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Join the CPTAC Imaging Special Interest Group to be notified of webinars & data releases, collaborate on common data wrangling tasks and seek out partners to explore research hypotheses!  Announcements about upcoming webinars and artifacts from previous events can be found below.

Webinar schedule:

Imaging-Omic correlation studies utilizing CPTAC data (September 9, 2019)

Agenda & Slides

1) Dr. Olivier Gevaert is an assistant professor at Stanford University focused on developing machine-learning methods for biomedical decision support from multi-scale data. His lab lab develops machine learning methods including Bayesian, kernel methods, regularized regression and deep learning to integrate, clinical, molecular and biomedical image data.  His presentation will show an example of how to process proteomic data from CPTAC Phase 2 projects (breast, ovarian and colorectal) with emphasis on how to use, preprocess and subsequently model proteomic data using bioinformatics algorithms. He will show an example of linking protein data to DNA methylation and mRNA gene expression data, and how proteomic data can be integrated with medical image data. (Download the slides)

2) Runyu Hong is a computational biomedicine PhD student working in Dr. David Fenyö’s lab of NYU School of Medicine’s Institute for Systems Genetics. He will speak about their project which trained a deep learning model to distinguish STK11 mutated and wild type pathology slides from CPTAC-LUAD (lung adenocarcinoma) patients. The STK11 gene provides instructions for making a tumor suppressor, serine/threonine kinases 11. Multi-omics analyses of CPTAC non-small-cell lung cancer (LUAD) datasets have found that STK11-mutated patients showed less immune response than other patients. To visualize and validate this pattern in histopathology images, they trained an InceptionV3-architectured convolutional neural network model that can achieve high performance (AUC=0.94444) in predicting STK11 mutations based on histopathology images. By extracting the model’s last layer activation maps of a random-sampled tiled pieces of images from the test set, they clustered these tiles with dimensional reduction method for features’ visualization. An experienced pathologist examined the tiles in the positively and negatively predicted clusters and was able to conclude that tiles in the STK11-postive clusters generally show plenty of cancer cells, but very few immune cells compared to the ones in STK11-negative clusters. This experiment supports the finding in multi-omics analyses and suggests that their model used immune cells as an important feature to distinguish STK11 mutated images. (Download the slides)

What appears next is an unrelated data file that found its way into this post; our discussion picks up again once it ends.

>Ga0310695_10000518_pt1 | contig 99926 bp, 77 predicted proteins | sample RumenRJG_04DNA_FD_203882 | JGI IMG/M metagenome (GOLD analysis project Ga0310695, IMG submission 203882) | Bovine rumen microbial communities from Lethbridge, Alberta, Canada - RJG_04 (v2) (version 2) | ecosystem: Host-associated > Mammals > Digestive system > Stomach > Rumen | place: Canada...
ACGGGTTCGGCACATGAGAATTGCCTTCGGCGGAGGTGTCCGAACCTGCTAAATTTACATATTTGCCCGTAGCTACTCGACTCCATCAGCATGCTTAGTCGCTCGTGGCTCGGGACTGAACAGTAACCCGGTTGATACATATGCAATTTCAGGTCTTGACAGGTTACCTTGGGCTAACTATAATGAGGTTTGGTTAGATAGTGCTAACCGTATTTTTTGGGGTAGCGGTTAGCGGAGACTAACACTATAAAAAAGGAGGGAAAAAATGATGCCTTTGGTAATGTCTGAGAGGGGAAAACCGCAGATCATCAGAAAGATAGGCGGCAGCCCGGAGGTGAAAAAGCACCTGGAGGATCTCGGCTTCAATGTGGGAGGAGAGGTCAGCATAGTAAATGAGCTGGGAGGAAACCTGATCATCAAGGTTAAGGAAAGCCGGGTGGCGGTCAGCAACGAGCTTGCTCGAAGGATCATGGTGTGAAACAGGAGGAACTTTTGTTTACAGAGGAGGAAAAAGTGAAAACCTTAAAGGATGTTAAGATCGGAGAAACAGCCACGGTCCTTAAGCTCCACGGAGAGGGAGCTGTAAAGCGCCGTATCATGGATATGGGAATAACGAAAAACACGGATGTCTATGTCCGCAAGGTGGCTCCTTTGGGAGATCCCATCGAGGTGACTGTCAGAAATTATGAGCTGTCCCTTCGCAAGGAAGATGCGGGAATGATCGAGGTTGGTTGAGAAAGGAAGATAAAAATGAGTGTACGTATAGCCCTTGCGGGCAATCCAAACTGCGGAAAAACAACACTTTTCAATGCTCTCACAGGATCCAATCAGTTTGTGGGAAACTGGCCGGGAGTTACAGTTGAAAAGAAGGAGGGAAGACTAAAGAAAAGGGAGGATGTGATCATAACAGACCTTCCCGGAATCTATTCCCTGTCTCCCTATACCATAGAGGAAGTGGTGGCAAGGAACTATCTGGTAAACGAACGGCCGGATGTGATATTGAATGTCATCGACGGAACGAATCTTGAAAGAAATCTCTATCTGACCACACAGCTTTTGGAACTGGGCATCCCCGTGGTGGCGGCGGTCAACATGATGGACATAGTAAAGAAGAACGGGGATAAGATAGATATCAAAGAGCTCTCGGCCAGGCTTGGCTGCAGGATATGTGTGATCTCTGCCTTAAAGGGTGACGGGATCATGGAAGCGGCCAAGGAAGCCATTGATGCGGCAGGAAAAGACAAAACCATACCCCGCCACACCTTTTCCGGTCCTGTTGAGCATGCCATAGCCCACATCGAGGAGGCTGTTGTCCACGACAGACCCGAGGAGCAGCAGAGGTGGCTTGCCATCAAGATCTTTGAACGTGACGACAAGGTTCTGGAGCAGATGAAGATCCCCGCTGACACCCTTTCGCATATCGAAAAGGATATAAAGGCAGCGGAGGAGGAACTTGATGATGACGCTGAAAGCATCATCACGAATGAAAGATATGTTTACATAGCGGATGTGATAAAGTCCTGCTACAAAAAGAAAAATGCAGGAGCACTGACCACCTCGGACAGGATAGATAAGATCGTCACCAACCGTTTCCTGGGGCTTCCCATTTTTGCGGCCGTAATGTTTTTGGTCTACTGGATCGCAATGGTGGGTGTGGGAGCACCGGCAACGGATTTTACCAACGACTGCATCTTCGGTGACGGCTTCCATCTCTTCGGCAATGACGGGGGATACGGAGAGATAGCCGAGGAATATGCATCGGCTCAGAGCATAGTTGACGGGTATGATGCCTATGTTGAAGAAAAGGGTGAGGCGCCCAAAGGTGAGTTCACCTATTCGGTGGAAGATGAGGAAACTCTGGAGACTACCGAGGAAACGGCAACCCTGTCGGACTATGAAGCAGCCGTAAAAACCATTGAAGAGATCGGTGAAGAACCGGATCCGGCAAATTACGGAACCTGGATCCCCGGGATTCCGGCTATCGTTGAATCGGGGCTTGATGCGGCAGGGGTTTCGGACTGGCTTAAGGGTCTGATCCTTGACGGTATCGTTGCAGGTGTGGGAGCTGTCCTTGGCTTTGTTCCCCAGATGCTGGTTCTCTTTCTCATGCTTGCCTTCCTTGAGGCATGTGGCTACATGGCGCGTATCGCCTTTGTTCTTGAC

Accessing CPTAC data via Jupyter Notebooks (August 6, 2019)


During this webinar you'll learn about a python-based open source tool (https://github.com/PayneLab/CPTAC) being developed by members of Sam Payne's lab at BYU which saves researchers the trouble of having to individually navigate the various websites where proteomic, genomic, and clinical data are stored.  The slide deck is available here: CPTAC SIG - 2019-08-06 - Easy Data Dissemination by Sam Payne.pptx

Program overview & data access tutorials (July 1, 2019)


Agenda & Slides

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